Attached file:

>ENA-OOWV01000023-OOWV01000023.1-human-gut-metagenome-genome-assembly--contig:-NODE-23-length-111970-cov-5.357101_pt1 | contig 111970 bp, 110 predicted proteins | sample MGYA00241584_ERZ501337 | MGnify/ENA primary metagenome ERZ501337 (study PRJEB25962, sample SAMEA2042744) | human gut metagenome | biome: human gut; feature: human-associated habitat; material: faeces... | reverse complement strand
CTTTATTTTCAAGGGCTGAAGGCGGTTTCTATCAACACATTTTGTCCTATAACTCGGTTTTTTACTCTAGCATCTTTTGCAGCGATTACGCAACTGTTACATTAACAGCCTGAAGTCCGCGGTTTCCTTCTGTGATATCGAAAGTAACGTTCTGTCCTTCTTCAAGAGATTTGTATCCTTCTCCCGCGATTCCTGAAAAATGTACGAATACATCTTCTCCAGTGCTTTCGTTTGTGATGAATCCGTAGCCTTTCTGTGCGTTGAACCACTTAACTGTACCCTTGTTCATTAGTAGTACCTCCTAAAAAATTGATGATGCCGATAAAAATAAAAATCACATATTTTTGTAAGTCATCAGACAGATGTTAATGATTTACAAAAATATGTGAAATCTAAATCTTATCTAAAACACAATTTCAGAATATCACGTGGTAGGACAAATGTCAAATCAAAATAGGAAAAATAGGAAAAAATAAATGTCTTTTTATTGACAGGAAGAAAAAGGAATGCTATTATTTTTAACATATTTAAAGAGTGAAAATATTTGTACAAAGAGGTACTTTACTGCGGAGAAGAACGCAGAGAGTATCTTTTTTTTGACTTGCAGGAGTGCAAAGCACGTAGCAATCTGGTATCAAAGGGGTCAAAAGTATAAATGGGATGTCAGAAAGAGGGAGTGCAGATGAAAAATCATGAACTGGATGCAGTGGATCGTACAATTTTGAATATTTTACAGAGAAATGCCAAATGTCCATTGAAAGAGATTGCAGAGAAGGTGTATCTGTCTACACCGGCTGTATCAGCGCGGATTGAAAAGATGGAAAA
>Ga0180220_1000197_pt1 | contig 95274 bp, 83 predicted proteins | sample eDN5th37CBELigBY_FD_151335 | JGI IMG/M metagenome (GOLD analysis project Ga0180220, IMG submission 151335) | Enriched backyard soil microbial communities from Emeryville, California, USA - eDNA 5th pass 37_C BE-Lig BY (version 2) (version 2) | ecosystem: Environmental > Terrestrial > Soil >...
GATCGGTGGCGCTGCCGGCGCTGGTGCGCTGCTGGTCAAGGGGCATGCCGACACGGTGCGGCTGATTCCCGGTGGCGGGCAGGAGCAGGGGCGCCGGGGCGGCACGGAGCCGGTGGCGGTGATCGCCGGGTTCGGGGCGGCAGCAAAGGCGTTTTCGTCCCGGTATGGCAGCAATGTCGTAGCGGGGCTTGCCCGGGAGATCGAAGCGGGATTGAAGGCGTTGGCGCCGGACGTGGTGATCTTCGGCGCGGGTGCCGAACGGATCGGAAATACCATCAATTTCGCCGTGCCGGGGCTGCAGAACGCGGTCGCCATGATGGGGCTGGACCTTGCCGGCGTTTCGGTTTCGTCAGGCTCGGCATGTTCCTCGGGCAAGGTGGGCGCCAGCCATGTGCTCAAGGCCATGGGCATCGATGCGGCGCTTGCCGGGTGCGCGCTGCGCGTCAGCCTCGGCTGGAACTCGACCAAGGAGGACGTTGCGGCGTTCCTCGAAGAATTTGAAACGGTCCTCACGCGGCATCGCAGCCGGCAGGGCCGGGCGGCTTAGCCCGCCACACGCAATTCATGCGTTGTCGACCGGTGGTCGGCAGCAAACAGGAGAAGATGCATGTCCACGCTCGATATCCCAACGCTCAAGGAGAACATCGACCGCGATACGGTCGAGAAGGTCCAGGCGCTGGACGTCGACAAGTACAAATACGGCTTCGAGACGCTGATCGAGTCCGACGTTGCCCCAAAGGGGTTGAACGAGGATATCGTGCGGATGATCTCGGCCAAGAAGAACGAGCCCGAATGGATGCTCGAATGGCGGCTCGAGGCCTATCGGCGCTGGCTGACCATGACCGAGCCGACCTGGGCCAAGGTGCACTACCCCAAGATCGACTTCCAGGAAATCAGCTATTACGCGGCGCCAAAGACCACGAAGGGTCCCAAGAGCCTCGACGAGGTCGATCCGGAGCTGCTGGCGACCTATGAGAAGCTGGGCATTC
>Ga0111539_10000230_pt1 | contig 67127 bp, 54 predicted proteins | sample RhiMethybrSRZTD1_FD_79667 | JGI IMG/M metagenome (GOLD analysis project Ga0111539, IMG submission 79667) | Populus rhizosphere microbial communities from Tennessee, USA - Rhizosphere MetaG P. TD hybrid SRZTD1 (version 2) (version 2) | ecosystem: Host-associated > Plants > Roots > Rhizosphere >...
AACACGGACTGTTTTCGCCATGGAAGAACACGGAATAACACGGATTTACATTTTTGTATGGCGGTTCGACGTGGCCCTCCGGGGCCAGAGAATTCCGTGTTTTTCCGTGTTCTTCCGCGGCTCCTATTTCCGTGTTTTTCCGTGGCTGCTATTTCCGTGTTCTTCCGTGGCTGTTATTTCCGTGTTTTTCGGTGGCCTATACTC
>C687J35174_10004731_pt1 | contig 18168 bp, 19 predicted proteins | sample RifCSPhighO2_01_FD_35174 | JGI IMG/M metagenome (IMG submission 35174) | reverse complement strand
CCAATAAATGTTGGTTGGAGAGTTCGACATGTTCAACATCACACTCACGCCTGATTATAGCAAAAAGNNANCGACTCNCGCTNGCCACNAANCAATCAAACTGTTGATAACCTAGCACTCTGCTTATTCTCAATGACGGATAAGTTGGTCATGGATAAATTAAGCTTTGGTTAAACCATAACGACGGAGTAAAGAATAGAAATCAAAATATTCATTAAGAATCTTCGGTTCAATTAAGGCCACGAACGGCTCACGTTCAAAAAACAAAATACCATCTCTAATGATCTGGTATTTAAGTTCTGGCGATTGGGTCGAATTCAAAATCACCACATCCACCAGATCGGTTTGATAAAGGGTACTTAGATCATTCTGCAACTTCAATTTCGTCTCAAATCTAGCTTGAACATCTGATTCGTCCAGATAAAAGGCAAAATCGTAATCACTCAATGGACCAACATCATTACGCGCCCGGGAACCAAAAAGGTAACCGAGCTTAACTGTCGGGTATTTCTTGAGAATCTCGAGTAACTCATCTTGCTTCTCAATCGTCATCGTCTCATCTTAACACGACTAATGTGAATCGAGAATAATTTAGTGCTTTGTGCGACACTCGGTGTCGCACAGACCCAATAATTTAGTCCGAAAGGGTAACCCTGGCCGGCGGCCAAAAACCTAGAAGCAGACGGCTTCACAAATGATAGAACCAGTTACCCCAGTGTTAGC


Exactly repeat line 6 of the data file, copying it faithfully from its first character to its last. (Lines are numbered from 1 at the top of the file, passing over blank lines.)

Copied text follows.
AACACGGACTGTTTTCGCCATGGAAGAACACGGAATAACACGGATTTACATTTTTGTATGGCGGTTCGACGTGGCCCTCCGGGGCCAGAGAATTCCGTGTTTTTCCGTGTTCTTCCGCGGCTCCTATTTCCGTGTTTTTCCGTGGCTGCTATTTCCGTGTTCTTCCGTGGCTGTTATTTCCGTGTTTTTCGGTGGCCTATACTC